March Madness in college basketball is in full effect as we get ready for the NCAA Tournament brackets to be released. I always get so excited this time of year, like many of you, to cheer on our favorite teams and enjoy the ups and downs of the tournament. I’ve also had a few more personal moments involving my own kids and the tournament and that makes it always a more powerful memory of cheers and tears!
A memory photo of my youngest son Grant and I, in my car, appeared on my Facebook page the other day. We were on our way to Cleveland, Ohio for the MAC Women’s Basketball Championship five years ago. The story behind the photo always gets me thinking about my kids and that moment in time that will live with me forever.
My daughter Mariah was a member of the University at Buffalo Bulls team that season. The Bulls were going to have a showdown with MAC powerhouse Central Michigan Chippewas, who were a constant in the championship game. Buffalo, on the other hand, was an #8 seed in the MAC tournament and were a surprise entry in the championship game.
The big game was scheduled for a Saturday morning. But before getting to that game, the Bulls had to beat the Akron Zips in the semifinal game the previous day. I was still living in Wichita, Kansas, at the time. I was a school counselor and watched the game from my office on a laptop computer. As the game got close to the end, both teams were battling it out. This father was sweating bullets trying to keep my composure from afar as I watched my daughter and her team. In the end, my daughter was a big part of that win and helped secure the victory with a big rebound and put-back basket in the closing seconds. The unusual cheering coming from the school counselor’s office was probably a bit too much and drew the attention of my many colleagues. Though a bit out of professional character, the excitement and loud cheering in the school offices that afternoon was well worth it. My kid was going to the NCAA tournament!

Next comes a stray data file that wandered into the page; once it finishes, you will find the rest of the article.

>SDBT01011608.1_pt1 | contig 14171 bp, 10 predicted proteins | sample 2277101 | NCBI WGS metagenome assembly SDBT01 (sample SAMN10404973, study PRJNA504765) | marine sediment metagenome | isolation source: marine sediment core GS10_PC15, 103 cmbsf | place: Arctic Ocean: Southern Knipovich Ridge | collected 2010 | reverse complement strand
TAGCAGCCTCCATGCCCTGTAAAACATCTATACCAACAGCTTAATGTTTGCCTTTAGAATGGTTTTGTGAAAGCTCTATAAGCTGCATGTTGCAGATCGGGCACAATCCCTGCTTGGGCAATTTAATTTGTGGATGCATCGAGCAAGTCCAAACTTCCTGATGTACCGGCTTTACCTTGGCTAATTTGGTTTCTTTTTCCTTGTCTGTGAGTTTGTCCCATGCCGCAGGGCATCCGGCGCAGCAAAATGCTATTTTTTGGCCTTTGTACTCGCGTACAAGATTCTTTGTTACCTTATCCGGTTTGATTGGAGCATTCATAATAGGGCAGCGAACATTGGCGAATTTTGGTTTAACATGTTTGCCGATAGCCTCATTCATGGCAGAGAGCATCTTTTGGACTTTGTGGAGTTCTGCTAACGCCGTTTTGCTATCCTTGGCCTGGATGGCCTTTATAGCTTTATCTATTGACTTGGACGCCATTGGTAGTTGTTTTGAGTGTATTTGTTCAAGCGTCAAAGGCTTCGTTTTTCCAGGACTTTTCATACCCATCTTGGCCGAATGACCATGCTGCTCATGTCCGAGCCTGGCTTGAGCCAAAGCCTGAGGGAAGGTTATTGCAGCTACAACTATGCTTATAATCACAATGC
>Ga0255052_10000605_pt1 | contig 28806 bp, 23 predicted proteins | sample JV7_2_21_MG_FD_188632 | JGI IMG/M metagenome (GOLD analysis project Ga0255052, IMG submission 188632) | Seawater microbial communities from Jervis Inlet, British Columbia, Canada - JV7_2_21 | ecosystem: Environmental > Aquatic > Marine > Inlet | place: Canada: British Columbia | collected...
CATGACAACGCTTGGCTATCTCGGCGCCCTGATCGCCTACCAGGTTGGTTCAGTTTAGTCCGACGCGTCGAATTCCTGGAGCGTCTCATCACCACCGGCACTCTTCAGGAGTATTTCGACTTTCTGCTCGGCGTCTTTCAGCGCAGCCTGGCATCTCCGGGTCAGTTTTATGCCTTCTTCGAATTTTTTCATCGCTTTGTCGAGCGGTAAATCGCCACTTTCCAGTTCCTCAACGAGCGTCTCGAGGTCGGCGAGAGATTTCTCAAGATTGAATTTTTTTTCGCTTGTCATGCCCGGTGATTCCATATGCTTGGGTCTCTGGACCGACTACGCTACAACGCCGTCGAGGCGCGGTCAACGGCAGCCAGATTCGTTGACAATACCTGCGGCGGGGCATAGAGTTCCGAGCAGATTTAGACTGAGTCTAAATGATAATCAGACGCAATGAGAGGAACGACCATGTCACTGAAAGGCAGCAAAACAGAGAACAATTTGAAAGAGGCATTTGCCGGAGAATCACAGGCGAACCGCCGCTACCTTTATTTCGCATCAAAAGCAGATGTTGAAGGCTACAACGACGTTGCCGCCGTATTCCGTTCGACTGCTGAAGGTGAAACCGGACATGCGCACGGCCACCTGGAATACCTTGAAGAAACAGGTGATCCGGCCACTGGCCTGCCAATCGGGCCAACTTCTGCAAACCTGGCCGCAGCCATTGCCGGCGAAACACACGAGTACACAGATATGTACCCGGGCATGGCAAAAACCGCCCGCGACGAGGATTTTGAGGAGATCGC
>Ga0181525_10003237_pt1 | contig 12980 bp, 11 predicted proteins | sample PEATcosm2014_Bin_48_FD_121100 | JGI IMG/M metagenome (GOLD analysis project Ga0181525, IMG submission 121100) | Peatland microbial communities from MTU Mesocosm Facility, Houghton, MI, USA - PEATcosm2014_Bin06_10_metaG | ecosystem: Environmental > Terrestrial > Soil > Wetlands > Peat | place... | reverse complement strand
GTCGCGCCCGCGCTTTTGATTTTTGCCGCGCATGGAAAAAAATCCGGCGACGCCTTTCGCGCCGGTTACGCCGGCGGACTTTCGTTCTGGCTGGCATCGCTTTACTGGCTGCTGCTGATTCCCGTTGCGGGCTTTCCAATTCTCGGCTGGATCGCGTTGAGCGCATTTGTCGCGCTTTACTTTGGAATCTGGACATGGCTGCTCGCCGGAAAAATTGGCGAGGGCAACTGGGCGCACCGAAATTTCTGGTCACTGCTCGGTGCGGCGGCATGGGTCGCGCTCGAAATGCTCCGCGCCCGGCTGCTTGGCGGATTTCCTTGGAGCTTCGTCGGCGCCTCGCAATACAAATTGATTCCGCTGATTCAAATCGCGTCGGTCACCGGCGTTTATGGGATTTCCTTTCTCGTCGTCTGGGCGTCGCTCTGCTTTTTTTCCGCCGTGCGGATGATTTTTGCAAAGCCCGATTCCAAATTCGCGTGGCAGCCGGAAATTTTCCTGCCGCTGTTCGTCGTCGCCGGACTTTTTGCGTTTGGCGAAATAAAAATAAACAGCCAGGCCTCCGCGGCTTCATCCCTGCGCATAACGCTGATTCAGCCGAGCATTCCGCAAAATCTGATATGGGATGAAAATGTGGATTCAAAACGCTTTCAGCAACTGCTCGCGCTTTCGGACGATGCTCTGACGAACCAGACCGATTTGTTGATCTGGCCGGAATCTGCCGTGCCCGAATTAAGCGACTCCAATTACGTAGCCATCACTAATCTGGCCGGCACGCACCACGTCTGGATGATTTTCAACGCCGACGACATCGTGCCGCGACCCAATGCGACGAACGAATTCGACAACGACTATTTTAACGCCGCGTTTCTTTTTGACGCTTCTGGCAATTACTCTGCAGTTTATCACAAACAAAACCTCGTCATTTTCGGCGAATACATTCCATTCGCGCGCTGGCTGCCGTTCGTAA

That same day, my other son Alec was scheduled to take a school trip to France and was departing for the trip midday, which was right after the conclusion of the basketball game I’d just watched.
So, like any father of the year (joking!) would do, I took Alec to the airport first and saw him off. He wanted to see his sister play in the championship game, but a chance to travel to a childhood dream location was too much to pass up. After the drop-off at the airport, my other son Grant and I began our road trip journey of 16 hours to Cleveland. Grant and I had made this trip many times before because the grandparents lived in Ohio, but this trip was a bit more special and also pressed for time as the championship game tipoff was scheduled for 11:00 A.M. Stopping at a hotel in Terre Haute, Indiana to catch a few hours of sleep, we arrived at the MAC tournament for the game 30 minutes before the early tip that Saturday morning. We had made it! Accomplishment #1 was complete. Now, could the Bulls and my daughter win the game?
What happened next was a moment in time that will live with me forever. The game was extraordinary, with both teams going toe-to-toe. Eventually, the game went to overtime. With the game tied in the closing seconds, Buffalo’s point guard, Stephanie Reed, got a shot off at the buzzer that banked in off the backboard and magically went in. The Bulls were going dancing and the pandemonium that ensued was more than this father could handle. Having traveled halfway across the country overnight, my tears of joy brought me to my knees as I thought about my daughter’s commitment and her team’s desire to play together to get to this moment in time.
Moments like that are what make this time of the basketball season so special. With no tournaments a year ago because of Covid, and this college basketball season still being affected by the virus, crowning a champion will be very rewarding to those teams. But getting the opportunity for these young college athletes to experience those thrills of victory and the heartache of defeat is so important. And like my own experience as a father of a college athlete, these experiences also hold a special place for family, friends and fans alike.
Enjoy the weeks ahead as you cheer on your alma mater or your kid’s team or the teams you’ve cheered on since you were a kid yourself. There’s nothing quite like March Madness!